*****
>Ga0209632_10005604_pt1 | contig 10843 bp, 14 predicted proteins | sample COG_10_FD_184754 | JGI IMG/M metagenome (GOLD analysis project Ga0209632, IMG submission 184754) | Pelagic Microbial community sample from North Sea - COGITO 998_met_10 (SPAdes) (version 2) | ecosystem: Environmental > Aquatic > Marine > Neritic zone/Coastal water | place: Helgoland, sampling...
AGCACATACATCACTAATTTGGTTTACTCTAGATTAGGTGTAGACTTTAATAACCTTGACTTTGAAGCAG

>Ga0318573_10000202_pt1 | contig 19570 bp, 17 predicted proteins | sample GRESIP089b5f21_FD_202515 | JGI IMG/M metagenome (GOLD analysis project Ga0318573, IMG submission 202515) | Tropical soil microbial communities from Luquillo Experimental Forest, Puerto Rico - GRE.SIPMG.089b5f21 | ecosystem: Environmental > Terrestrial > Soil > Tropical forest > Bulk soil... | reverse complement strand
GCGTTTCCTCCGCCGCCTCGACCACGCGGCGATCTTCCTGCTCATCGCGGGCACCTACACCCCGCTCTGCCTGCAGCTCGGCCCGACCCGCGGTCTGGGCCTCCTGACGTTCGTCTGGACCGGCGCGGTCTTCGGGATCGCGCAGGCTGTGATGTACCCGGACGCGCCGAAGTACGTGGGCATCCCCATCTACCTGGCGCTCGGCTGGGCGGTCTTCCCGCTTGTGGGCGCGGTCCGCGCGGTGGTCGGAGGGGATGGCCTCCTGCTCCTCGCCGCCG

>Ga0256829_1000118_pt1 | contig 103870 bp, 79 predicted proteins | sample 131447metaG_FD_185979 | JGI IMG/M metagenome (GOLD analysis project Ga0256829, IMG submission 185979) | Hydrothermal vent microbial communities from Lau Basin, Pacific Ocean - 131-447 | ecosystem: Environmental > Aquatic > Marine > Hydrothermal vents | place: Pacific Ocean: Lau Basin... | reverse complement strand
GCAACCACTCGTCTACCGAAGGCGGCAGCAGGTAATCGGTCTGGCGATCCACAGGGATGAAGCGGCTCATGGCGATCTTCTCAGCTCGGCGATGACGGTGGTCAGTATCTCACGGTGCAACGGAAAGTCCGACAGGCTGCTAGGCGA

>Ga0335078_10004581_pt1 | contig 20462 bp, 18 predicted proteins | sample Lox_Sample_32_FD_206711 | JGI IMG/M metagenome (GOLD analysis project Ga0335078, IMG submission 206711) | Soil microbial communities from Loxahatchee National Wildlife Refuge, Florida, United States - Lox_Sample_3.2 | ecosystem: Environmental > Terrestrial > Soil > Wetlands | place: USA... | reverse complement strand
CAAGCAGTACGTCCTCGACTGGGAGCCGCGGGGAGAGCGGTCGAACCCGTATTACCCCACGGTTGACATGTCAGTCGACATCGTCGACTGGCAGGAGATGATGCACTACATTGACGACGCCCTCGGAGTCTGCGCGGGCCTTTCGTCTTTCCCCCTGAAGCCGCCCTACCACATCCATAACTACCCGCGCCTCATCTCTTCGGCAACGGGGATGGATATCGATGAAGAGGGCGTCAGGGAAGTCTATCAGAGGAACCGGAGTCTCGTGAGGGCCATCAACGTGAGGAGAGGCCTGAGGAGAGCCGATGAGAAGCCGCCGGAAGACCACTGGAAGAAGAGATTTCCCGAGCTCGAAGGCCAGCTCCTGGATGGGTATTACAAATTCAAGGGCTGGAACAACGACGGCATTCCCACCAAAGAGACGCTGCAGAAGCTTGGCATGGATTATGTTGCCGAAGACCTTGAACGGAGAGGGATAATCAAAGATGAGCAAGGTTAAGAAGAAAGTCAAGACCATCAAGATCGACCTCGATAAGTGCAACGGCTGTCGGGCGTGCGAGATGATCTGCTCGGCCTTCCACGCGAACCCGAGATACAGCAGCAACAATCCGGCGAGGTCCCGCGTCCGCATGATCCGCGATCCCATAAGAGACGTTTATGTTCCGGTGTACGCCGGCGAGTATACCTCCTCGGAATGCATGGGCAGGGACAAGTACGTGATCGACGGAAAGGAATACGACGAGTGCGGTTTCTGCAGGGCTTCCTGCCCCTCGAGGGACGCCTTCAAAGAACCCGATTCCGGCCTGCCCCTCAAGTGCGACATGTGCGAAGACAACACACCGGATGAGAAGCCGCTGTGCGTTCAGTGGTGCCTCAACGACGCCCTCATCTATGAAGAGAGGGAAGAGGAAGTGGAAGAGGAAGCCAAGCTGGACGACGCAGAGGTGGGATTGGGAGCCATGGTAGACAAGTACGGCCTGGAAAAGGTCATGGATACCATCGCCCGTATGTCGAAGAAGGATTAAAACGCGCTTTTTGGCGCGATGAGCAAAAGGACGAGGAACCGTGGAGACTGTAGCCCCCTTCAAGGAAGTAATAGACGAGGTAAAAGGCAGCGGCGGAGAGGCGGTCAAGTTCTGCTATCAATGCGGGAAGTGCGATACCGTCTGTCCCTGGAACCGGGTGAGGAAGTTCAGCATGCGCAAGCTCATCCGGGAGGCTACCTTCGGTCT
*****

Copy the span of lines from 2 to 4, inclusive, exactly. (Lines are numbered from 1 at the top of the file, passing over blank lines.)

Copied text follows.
AGCACATACATCACTAATTTGGTTTACTCTAGATTAGGTGTAGACTTTAATAACCTTGACTTTGAAGCAG

>Ga0318573_10000202_pt1 | contig 19570 bp, 17 predicted proteins | sample GRESIP089b5f21_FD_202515 | JGI IMG/M metagenome (GOLD analysis project Ga0318573, IMG submission 202515) | Tropical soil microbial communities from Luquillo Experimental Forest, Puerto Rico - GRE.SIPMG.089b5f21 | ecosystem: Environmental > Terrestrial > Soil > Tropical forest > Bulk soil... | reverse complement strand
GCGTTTCCTCCGCCGCCTCGACCACGCGGCGATCTTCCTGCTCATCGCGGGCACCTACACCCCGCTCTGCCTGCAGCTCGGCCCGACCCGCGGTCTGGGCCTCCTGACGTTCGTCTGGACCGGCGCGGTCTTCGGGATCGCGCAGGCTGTGATGTACCCGGACGCGCCGAAGTACGTGGGCATCCCCATCTACCTGGCGCTCGGCTGGGCGGTCTTCCCGCTTGTGGGCGCGGTCCGCGCGGTGGTCGGAGGGGATGGCCTCCTGCTCCTCGCCGCCG